Monday, August 23, 2010

Our Father's Childlikeness in Creating - Desiring God Blog

  I'll let you know up front. I stole borrowed this post from desiringgod.org. I found it so amazing I just had to share it.
Here is one more golden G. K. Chesterton quote I encountered while reading him recently (though I could list many more). He makes the case that the regularity of nature is not an argument for God's absence from it, as in deism, but rather for his perpetual, childlike presence in it.
What he says also reminds me of Jonathan Edwards' view of creation.
A child kicks his legs rhythmically through excess, not absence, of life. Because children have abounding vitality, because they are in spirit fierce and free, therefore they want things repeated and unchanged. They always say, “Do it again”; and the grown-up person does it again until he is nearly dead. For grown-up people are not strong enough to exult in monotony.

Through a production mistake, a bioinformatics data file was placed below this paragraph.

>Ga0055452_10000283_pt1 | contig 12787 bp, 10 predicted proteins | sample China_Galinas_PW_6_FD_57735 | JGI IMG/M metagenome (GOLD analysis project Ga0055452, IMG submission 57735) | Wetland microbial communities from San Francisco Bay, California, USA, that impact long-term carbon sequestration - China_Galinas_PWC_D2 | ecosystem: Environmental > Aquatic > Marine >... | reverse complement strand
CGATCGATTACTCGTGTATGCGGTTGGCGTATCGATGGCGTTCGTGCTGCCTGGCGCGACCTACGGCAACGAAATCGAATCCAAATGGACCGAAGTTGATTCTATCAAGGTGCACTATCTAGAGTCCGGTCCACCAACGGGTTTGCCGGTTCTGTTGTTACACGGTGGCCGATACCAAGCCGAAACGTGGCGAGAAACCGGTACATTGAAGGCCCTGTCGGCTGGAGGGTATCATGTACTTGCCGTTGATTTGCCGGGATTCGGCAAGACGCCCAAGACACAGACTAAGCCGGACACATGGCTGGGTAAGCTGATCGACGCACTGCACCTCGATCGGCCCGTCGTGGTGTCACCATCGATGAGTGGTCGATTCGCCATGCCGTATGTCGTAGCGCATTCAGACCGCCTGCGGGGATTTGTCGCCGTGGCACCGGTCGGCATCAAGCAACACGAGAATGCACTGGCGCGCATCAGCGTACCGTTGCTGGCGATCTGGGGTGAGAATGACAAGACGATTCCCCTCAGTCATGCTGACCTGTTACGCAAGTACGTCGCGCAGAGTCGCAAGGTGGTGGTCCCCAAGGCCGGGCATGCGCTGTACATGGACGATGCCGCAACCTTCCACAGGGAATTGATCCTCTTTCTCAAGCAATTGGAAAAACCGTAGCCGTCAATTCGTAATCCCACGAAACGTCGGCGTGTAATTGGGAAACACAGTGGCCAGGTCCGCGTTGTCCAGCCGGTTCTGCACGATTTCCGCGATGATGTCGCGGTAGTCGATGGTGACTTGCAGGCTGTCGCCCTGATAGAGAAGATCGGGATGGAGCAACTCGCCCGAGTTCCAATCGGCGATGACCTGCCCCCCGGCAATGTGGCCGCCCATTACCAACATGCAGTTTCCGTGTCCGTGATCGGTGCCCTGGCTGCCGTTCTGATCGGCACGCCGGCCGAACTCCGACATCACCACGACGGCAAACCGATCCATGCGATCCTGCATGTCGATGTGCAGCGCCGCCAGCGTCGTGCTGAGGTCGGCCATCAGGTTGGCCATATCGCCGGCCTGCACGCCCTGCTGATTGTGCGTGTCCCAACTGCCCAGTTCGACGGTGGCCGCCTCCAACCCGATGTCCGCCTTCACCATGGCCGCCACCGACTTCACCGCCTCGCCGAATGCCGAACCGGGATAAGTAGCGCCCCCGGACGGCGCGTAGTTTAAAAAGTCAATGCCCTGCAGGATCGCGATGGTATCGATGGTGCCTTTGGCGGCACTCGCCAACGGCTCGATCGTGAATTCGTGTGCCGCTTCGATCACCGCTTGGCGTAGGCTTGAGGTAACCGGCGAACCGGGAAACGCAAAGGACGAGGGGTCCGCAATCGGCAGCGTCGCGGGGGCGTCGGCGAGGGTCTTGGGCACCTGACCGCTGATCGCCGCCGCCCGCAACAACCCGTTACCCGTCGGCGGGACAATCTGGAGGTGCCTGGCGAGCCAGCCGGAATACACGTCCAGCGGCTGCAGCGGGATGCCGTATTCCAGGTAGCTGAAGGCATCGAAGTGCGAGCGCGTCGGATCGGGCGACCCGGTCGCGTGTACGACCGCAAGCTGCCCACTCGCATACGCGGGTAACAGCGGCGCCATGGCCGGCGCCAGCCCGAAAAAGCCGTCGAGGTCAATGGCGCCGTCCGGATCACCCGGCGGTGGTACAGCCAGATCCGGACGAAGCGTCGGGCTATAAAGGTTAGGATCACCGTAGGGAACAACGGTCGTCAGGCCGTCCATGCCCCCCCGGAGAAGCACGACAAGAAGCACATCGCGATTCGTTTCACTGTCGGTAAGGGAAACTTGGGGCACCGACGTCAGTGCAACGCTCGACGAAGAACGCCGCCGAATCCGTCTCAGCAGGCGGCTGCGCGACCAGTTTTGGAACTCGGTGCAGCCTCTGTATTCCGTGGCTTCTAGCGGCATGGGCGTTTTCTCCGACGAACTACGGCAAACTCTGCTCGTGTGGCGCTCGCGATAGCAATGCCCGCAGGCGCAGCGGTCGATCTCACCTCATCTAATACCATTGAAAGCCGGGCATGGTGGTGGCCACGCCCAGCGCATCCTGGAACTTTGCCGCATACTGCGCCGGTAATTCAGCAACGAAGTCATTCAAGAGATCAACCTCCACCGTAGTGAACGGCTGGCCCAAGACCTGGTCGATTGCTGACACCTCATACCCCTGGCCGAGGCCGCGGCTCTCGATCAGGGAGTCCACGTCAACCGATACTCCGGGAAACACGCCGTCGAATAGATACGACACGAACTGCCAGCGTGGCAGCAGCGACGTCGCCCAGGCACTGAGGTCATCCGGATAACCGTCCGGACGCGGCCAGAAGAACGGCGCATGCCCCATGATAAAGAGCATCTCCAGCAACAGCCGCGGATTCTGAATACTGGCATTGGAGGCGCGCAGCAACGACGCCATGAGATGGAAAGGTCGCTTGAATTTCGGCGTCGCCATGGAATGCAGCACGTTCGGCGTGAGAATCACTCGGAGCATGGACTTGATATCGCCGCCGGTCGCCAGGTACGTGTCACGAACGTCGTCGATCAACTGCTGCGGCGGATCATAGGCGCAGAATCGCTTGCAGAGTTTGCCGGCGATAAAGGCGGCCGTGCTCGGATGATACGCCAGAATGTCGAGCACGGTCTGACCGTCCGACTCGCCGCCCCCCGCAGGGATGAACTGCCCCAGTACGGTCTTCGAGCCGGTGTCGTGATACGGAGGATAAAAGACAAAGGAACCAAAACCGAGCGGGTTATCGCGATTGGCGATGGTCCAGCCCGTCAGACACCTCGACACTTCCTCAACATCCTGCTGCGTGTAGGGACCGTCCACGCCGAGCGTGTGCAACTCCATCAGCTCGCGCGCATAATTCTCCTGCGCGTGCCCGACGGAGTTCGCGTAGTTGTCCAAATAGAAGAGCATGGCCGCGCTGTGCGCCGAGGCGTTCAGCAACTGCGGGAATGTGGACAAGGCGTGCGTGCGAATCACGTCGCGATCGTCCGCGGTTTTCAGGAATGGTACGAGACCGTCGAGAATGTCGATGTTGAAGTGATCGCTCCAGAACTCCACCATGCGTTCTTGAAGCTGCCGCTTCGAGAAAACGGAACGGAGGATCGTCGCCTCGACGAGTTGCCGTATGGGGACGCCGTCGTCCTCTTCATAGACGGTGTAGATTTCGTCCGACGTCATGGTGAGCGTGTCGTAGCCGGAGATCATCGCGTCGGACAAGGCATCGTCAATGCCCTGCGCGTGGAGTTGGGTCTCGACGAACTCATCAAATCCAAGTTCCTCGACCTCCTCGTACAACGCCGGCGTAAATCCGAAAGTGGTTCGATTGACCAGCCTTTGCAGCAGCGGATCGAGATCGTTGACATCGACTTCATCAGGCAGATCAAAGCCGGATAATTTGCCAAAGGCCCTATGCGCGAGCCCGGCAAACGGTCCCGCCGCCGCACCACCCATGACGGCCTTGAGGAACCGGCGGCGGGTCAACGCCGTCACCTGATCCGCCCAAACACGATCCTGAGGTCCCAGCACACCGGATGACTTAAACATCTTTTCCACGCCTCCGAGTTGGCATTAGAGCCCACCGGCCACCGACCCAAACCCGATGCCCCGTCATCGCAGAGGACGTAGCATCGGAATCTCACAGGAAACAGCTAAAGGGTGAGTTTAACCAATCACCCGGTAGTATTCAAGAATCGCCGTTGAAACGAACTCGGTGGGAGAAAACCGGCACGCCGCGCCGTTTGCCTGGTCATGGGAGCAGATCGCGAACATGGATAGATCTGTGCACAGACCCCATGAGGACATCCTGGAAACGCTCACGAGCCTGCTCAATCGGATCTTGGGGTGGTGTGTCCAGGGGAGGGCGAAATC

But perhaps God is strong enough to exult in monotony. It is possible that God says every morning, “Do it again” to the sun; and every evening, “Do it again” to the moon. It may not be automatic necessity that makes all daisies alike; it may be that God makes every daisy separately, but has never got tired of making them. It may be that He has the eternal appetite of infancy; for we have sinned and grown old, and our Father is younger than we.
The repetition in Nature may not be a mere recurrence; it may be a theatrical ENCORE.
Orthodoxy, p. 42 (paragraphing added)
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